Lesser-Known Museums: Discover them wherever you travel

0
13

Scattered around the United States are many lesser-known and worthwhile museums dedicated to  art, history, industry, sports and technology. In the heart of New York’s beautiful Finger Lakes region is the Corning Museum of Glass, in the town of Corning. In addition to an extensive exhibition of glass through 35 centuries, it offers glass-blowing demonstrations, interactive science exhibits, one-of-a-kind glass objects for purchase and—best of all—an opportunity to make your own piece of glass art (aided by staff who work with the fiery-hot ovens). Nearby: Glenn H. Curtiss Museum (aviation history), National Soaring Museum and the Lucille Ball-Desi Arnaz Center in Jamestown.
Web site: www.cmog.org.

“…a show-stopping exhibit of gems that includes a 25-carat diamond crystal, a rare red emerald, antique jewelry and much more.”

The Institute of Texan Cultures in San Antonio is a wonderful cultural experience and repository of photos, native costumes, artifacts, farm equipment, tools, kitchenware, musical instruments and exhibits from more than 20 of the original ethnic groups that settled in the Lone Star State. The spacious gallery showcases sights and sounds from African-Americans, Belgians, Czechs, Hungarians, Italians, Japanese, Jews, Native Americans, Swedes and many more. Nearby: Buckhorn Saloon and Museum, Old Time Wooden Nickel Museum and The Alamo.
Web site: www.texancultures.utsa.edu.

Near Orlando, Fla., is a spectacular museum that is unfamiliar even to some locals. In Winter Park, the Morse Museum is home to the world’s most extensive collection of Louis Comfort Tiffany stained glass, as well as other decorative arts. Of special note is the Byzantine Chapel, which brought the artist acclaim at the 1893 Chicago World’s Columbian Exposition. The chapel was out of the public eye for nearly a century before being put on display here. Nearby: Albin Polasek Museum and Sculpture Gardens, Orlando Museum of Art and Ripley’s Believe It or Not.
Web site: www.morsemuseum.org.

The Bowers Museum in Santa Ana, Calif., is envied for its collection of pre-Columbian pieces and art from other indigenous peoples. This Orange County treasure also offers high-quality touring exhibits. Currently, it has a show-stopping exhibit of gems that includes a 25-carat diamond crystal a rare red emerald, antique jewelry and much more. A block away is, the Bowers Kidseum, which provides hands-on arts experiences for youngsters. Nearby: Richard Nixon Library and Birthplace Foundation, Autry National Center and Mission San Juan Capistrano.
Web site: www.bowers.org.

Tucked away in the Allegheny Mountains of western Pennsylvania is the Heritage Discovery Center in Johnstown, featuring a look at turn-of-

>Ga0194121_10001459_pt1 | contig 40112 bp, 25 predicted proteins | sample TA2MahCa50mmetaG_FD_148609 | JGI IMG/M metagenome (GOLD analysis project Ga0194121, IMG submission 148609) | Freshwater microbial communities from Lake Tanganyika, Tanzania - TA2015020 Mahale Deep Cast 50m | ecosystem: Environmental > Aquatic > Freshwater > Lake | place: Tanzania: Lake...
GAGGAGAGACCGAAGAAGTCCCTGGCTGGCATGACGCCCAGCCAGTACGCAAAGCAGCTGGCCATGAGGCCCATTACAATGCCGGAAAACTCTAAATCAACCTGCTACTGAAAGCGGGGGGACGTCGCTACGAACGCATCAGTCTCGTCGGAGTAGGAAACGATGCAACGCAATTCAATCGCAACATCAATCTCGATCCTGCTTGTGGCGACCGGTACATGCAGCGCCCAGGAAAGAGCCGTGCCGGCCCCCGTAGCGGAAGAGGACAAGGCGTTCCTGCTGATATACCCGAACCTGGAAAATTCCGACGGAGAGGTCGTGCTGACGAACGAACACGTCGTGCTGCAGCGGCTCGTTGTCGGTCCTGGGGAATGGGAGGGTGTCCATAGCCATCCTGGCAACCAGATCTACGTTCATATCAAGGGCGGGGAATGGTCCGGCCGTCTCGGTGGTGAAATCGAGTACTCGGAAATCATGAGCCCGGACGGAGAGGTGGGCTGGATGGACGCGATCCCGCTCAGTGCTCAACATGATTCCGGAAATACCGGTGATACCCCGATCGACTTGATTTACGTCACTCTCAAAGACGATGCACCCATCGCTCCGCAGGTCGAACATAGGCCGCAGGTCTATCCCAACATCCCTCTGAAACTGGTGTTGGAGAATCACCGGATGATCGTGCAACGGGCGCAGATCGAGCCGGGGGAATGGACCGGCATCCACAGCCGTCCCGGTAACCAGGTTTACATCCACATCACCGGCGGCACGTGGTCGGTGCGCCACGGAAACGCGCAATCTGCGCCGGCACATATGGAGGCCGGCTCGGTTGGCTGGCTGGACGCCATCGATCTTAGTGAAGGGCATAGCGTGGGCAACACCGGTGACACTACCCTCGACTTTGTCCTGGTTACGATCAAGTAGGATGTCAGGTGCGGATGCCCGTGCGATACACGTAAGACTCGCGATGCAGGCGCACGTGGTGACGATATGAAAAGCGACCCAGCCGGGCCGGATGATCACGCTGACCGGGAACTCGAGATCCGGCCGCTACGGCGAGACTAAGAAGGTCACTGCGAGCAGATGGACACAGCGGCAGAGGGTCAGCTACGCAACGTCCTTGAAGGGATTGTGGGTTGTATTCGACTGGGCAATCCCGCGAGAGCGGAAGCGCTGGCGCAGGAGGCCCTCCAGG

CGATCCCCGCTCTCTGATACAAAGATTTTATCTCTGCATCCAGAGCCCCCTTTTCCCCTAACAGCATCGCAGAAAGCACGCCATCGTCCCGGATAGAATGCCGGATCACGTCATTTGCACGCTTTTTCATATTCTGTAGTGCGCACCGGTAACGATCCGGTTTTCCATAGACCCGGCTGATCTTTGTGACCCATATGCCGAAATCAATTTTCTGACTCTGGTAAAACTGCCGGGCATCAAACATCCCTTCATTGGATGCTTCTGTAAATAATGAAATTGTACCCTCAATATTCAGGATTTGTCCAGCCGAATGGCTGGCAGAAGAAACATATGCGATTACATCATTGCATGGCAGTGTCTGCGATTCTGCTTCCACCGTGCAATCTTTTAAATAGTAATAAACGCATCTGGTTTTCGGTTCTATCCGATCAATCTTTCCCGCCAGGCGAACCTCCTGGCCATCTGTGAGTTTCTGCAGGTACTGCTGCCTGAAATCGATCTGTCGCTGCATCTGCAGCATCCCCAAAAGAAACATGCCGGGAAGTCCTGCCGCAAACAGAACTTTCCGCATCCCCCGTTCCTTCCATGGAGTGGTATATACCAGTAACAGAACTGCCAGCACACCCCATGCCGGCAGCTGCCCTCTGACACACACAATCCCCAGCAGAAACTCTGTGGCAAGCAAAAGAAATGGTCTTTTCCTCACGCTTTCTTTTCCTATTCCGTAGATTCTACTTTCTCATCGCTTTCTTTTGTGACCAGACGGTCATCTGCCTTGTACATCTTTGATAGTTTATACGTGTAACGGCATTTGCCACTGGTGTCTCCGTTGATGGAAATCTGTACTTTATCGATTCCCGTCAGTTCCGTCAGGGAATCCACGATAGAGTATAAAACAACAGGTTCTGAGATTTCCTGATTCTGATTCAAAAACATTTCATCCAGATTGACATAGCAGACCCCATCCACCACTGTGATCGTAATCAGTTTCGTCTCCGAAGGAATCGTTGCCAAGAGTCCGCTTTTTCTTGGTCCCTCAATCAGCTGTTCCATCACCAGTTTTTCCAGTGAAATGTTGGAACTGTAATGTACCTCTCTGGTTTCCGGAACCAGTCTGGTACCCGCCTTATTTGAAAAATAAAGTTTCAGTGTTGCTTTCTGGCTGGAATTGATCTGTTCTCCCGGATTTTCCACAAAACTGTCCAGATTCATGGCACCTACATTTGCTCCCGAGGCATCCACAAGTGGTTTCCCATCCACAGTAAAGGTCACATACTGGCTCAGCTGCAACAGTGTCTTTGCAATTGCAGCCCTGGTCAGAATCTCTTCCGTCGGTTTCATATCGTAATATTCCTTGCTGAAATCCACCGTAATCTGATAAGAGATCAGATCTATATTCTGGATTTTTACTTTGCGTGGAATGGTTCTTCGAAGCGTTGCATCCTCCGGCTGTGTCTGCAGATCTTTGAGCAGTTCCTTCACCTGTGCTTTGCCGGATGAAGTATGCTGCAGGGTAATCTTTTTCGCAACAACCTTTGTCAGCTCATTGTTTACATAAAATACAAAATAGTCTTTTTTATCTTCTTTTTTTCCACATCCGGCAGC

the-century America through immigrants’ eyes and voices. Wonderfully presented with interactive displays, the stories are told as each visitor follows an immigrant’s path from arrival through finding housing and jobs, experiencing culture shock, loneliness and assimilation. Viewers learn firsthand of the hardships these people faced. Nearby: Flight 93 National Memorial, Johnstown Flood Museum, Altoona Railroader’s Memorial Museum and Jimmy Stewart Museum.
Web site: www.jaha.org.

Albuquerque, N.M., is known worldwide for its annual International Balloon Festival, which is held in October, so it stands to reason that it would have a museum dedicated to its favorite sport. The Anderson-Abruzzo Al-buquerque International Balloon Museum, located near the balloon launch field, takes visitors back to early ballooning in France in 1783. The original gondola of the Double Eagle V (the first balloon to cross the Pacific) is on display. Nearby: National Atomic Museum, National Hispanic Cultural Center, Indian Pueblo Cultural Center and Tinkertown (handcrafted miniatures).
Web site: www.balloonmuseum.com.

In Little Rock, Ark., the Old State House Museum in the historic Greek Revival structure houses galleries devoted to Arkansas history, Arkansas’ first families (including inaugural gowns), 1800s chambers of the House of Representatives and period rooms. Nearby: Clinton Presidential Center, Central High School (scene of 1957 civil rights demonstrations) and MacArthur Museum of Arkansas Military History.
Web site: www.oldstatehouse.com.

At the Cable Car Museum in San Francisco, visitors can see antique cable cars, historic photos and mechanical equipment used for maintaining America’s only moving historic landmark. On display are the winding wheels that pull the cables below the streets of San Francisco, huge engines, tracks, brakes and more. Nearby: Cartoon Art Museum, Musee Mechanique (antique arcade machines), Zeum (interactive performing arts) and Filoli Mansion (San Mateo County).
Web site: www.cablecarmuseum.org.

“Many original manuscripts are sold at auction and are never seen again by the public.”

Tacoma, Wash., is home to glass artist Dale Chihuly. It has other treasures, such as the Karpeles Manuscript Library Museum across the street from the botanical garden. David Karpeles has the world’s largest collection of private manuscripts, and the exhibits rotate among his eight museums. Because many original manuscripts are sold at auction and are never seen again by the public, Karpeles wanted people to see these treasures. Currently at the Tacoma location are manuscripts of Am-erican 19th-century authors. Nearby: Washing-ton State History Museum, LeMay Car Museum, Tacoma Art Museum and Chihuly Bridge of Glass.
Web site: www.rain.org/~karpeles/taqfrm.html.